...Working on a helpdesk trying to walk a user through telling you their IP or computer name so you can remote in to help them.
...Working in infosec. trying to complete a system access investigation, where you need to know who had an IP at a specific time.
...Working in Higher Ed., trying to justify if you need more computer labs based on use of your current labs.
...Trying to track down a file that may have been saved on the C:\ of a computer in a common use lab environment, and your customer forgot which PC it might be on.
...Frustrated by trying to determine if the windows security event log is an actual logon or something else, because they all kind of look the same.
...You have a gajillion PCs with horrible names that don't mean anything and you would like to organize them into logical AD OU's
We've all been there...
How it works
FWNUA runs via windows login scripts or GPO. When a user logs on or off a system it records details of the session and sends it to Splunk, via syslog.
FWNUA collects the currently logged on Username, Domain Name, Computer/Host Name, Current IP address, and if the event is a logon, or logoff.
FWNUA tells you who is behind the keyboard and what IP was attached to it at a given point in time, all from a single logging source. (A feat that is nye impossible to accomplish with any single windows event log source)
Challenges I ran into
The biggest problem I ran into while trying to make FWNUA shareable and easy to use, was just that. Most open source projects have an extremely steep learning curve to implement. Most Windows admins don't know linux and this made developing and implementing things commonly done on LAMP difficult for most.
Our project started off life as a Visual Basic executable with a Perl cgi web interface. We quickly changed the project to a ANSI C executable with a more robust PHP interface, but it was slow and clunky. (It was also an isolated data store.) At this time we did everything flat file and there were writing operations happening over the network to network shares. (horrible programming practices on our part)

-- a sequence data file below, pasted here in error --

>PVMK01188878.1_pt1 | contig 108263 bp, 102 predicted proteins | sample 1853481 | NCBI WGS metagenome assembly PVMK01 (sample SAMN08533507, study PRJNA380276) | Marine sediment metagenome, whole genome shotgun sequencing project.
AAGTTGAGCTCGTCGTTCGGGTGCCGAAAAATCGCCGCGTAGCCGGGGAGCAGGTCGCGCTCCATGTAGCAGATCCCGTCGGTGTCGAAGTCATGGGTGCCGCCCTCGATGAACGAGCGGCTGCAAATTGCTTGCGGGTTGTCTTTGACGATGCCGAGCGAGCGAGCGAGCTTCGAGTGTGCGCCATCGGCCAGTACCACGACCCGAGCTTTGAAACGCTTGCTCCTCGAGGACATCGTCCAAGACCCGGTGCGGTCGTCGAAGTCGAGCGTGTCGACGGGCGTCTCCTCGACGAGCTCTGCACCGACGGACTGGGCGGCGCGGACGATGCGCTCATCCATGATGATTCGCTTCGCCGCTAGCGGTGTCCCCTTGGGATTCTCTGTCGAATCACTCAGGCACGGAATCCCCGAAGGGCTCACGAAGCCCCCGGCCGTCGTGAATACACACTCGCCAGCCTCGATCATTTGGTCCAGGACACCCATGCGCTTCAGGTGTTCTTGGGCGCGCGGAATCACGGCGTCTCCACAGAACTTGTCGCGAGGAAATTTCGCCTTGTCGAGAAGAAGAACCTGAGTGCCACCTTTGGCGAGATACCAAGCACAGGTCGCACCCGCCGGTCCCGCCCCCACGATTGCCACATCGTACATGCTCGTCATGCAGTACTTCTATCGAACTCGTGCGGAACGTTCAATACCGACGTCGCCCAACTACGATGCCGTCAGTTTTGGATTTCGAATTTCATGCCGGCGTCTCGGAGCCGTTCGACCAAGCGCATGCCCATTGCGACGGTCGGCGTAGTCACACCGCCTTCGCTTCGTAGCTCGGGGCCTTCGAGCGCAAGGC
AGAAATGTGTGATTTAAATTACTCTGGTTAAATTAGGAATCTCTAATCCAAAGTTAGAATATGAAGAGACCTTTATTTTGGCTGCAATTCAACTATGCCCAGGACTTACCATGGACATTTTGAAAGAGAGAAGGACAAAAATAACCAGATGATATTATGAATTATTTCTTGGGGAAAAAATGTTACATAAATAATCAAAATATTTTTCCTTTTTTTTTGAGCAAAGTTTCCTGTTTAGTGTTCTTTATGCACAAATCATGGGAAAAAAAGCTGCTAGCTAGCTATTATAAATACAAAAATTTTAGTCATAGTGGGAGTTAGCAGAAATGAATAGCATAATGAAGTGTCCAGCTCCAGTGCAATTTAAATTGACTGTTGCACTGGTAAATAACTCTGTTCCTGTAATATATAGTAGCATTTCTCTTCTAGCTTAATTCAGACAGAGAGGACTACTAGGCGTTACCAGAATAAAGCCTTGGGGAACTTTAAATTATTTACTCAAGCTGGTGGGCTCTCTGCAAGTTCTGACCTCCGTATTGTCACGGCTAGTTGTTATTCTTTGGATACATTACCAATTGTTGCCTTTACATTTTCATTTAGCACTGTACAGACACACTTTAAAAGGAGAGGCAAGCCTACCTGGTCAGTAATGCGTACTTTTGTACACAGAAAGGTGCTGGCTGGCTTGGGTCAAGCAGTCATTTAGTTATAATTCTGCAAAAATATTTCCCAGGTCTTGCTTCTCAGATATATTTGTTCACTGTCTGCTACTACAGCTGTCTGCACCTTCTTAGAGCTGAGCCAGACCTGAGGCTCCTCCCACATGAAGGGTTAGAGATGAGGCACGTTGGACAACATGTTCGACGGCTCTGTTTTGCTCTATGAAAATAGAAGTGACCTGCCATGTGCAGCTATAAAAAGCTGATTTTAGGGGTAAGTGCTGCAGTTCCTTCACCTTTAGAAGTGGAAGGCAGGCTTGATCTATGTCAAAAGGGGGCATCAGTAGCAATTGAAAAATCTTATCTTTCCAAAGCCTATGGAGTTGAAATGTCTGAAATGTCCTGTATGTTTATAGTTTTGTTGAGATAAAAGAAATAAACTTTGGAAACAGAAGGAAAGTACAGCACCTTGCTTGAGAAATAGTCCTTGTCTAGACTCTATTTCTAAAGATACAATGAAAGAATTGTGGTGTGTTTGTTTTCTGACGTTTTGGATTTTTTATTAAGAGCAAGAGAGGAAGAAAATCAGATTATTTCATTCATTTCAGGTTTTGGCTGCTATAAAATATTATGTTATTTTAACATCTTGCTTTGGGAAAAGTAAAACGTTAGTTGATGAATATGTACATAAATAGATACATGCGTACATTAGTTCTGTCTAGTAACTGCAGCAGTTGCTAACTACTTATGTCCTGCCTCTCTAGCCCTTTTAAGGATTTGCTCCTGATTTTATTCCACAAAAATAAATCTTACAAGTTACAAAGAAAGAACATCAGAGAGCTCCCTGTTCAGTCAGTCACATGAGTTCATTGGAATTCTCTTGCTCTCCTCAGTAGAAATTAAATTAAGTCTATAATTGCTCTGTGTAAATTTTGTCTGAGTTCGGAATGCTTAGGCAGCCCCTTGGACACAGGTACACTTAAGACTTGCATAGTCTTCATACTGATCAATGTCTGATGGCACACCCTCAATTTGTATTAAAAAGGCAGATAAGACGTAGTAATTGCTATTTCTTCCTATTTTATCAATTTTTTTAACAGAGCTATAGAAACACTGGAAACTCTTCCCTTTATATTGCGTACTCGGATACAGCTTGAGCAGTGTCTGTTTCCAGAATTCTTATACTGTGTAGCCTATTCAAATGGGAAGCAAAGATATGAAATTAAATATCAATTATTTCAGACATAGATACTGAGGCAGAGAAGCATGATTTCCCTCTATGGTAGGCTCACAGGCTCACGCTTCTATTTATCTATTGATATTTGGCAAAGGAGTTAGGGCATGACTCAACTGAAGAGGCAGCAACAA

Several years later I got fed up and transitioned the project to what it should have been all along... A simple exe component with direct syslog notification capabilities. The only question now, was where to send the data?
A friend of mine turned me onto Splunk and the project has never looked back. It was a match made in heaven. When I found Splunk, it made my project so much more easy for people to use effectively. I no longer needed to focus my coding efforts on web interfaces or ways to parse data. I could focus on the collection of the data and the type of data I wanted to collect. Splunk allows my project to shine and allows our users to make FWNUA data even more useful by indexing with other data that can make it even more useful.
People who find my project for the first time are now being turned onto Splunk at the same time. I think it's good for both of us.
Accomplishments that I'm proud of
FWNUA has been downloaded over 6,000 times and is in use at schools and companies all over the world. I've even received reports from small companies who use it for time tracking their employees. It's been useful every place I've ever worked and I use it daily.
What I learned
Having clear and concise log data makes all the difference in the world. Splunk just makes it infinitely more useful.
What's next for FWNUA - Free Windows User Accounting
I plan to re-code our collection tool to gather even more snippets of information in the future.
Splunk is my answer machine. FWNUA is just metadata for the answers. The more you feed the Splunk beast, the more problems you can solve with it. FWNUA is a critical part of our security and IT business operations and I don't see that changing any time soon.